Institute for Justice and Democracy in Haiti

Summary of a paper by Haitian Jurist Bernard H. Gousse

Summary of a paper by Haitian Jurist Bernard H. Gousse
June 2002

In his paper, L’Indépendance Judiciaire en Haïti, respected Haitian jurist Bernard H. Gousse notes that civilizations will be judged by the quality of their justice. By aptly depicting the institutional, personal, administrative and budgetary shortcomings of the Haitian judiciary, he appeals to Haiti’s citizens to build national coalitions to demand and monitor judicial reforms. <back>

The State of Judicial Independence

The Haitian Constitution, originally passed in the early 19th Century, was considered one of the most progressive in the democratic world. Then and today, the Haitian people have been very proud of the document and the vision it enshrines. It contains the democratic principles of separation of power and the rule of law for all Haitian people-including the principle of judicial independence. However, since the constitution was originally passed, the Haitian justice system in practice has never followed either the letter or spirit of the Constitution and has never lived up to international legal or political obligations. Rather, the justice system has almost always been effectively subject to the administrative, budgetary and personal whims of an overly dominant executive. The consequences of this dependence are felt throughout Haitian society. The lack of judicial independence and the inconsistent application of the rule of law discourage those who seek investment security, contractual enforcement, property protection and fundamental human rights. Despite the circumstances and the unfavorable environment, some judges throughout the judicial hierarchy should be commended for showing a great degree of courage and independence. <back>

The Multiple Aspects of Dependency

The executive decrees that effectively give the Ministry of Justice administrative and budgetary control over the judiciary clearly disregard Haitian and international law. These unconstitutional decrees and the controlling not-so-invisible hand of the Minister of Justice, particularly regarding the organization of the judiciary and the judicial nomination process, make a mockery of the Haitian Constitution and the rule of law.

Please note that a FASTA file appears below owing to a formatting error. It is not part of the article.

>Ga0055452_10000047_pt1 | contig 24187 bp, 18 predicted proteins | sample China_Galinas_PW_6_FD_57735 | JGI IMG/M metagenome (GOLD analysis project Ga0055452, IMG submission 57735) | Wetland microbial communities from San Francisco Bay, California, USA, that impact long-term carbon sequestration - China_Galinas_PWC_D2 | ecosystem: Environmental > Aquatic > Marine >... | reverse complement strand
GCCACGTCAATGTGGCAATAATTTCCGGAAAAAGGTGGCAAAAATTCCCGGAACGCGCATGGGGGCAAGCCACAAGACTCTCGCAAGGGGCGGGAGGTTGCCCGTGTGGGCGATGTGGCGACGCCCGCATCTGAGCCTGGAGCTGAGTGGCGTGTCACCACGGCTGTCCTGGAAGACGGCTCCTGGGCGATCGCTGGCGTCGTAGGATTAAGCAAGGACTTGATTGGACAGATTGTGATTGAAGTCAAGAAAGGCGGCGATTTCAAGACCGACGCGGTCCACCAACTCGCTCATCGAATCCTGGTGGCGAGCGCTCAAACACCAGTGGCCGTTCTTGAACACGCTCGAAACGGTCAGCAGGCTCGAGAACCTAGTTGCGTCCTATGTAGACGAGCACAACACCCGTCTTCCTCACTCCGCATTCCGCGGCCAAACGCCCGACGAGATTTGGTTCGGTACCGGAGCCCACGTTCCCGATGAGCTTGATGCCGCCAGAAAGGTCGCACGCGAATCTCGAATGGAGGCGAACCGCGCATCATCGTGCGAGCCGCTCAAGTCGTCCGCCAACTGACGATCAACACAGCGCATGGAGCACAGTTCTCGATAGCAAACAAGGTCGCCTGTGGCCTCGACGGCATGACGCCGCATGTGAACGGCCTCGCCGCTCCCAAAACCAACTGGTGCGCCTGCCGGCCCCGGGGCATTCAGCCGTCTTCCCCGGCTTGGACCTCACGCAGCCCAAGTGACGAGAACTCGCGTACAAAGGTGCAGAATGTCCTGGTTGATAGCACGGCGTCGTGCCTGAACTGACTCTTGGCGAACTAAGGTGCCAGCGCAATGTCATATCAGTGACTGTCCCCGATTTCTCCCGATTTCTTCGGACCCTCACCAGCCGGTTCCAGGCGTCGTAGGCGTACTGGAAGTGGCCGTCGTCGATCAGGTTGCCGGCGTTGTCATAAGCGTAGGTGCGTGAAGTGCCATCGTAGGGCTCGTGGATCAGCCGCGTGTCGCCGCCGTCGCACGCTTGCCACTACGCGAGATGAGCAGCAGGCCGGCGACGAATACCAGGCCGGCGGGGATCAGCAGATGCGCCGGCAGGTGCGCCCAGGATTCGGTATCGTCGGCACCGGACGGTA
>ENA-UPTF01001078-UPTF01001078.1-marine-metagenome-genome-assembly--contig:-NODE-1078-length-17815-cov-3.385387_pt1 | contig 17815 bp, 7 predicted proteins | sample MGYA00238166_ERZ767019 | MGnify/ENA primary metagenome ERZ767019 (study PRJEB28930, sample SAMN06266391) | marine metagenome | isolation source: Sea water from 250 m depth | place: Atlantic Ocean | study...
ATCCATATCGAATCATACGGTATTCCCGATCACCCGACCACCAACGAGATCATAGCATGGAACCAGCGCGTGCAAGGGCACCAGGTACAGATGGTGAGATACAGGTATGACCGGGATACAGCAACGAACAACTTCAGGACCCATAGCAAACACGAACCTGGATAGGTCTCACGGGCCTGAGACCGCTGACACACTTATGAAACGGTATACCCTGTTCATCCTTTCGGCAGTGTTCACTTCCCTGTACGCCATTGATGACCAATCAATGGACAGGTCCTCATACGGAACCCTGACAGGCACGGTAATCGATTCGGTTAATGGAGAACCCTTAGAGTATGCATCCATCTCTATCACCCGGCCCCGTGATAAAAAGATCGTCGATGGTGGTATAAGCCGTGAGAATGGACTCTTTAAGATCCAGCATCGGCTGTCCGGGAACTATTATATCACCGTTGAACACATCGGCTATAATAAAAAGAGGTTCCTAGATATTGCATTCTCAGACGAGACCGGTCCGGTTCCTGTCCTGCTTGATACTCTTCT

Contrary to the Constitution, executive decrees subordinate the judicial nomination process to national and local political leaders. In practice, even the legal requirements of these unconstitutional decrees are not respected, since most judges are appointed exclusively by the executive through opaque procedures and enjoy no security of tenure. Moreover, the judicial budget is directly administered by the Ministry of Justice, and resources are very scarce. Working conditions and judicial salaries are inadequate, increasing the lack of respect for the judiciary. The subordination of the judiciary is further demonstrated by the lack of enforcement of judicial decisions, which require the Government Commissioner to submit an order of execution for approval by the executive. <back>

Path to Independence

Judicial independence is not solely a concern of the government. A national coalition of judicial professionals and human rights and civil society organizations must create a demand for judicial reform. Legal and administrative measures must be passed and enforced to create a judiciary that is a real branch of government, insulating the judicial career from the whims of the executive, establishing administrative and budgetary autonomy, strengthening judicial councils, and creating a substantive curriculum for the judicial academy and judicial code of ethics. <back>

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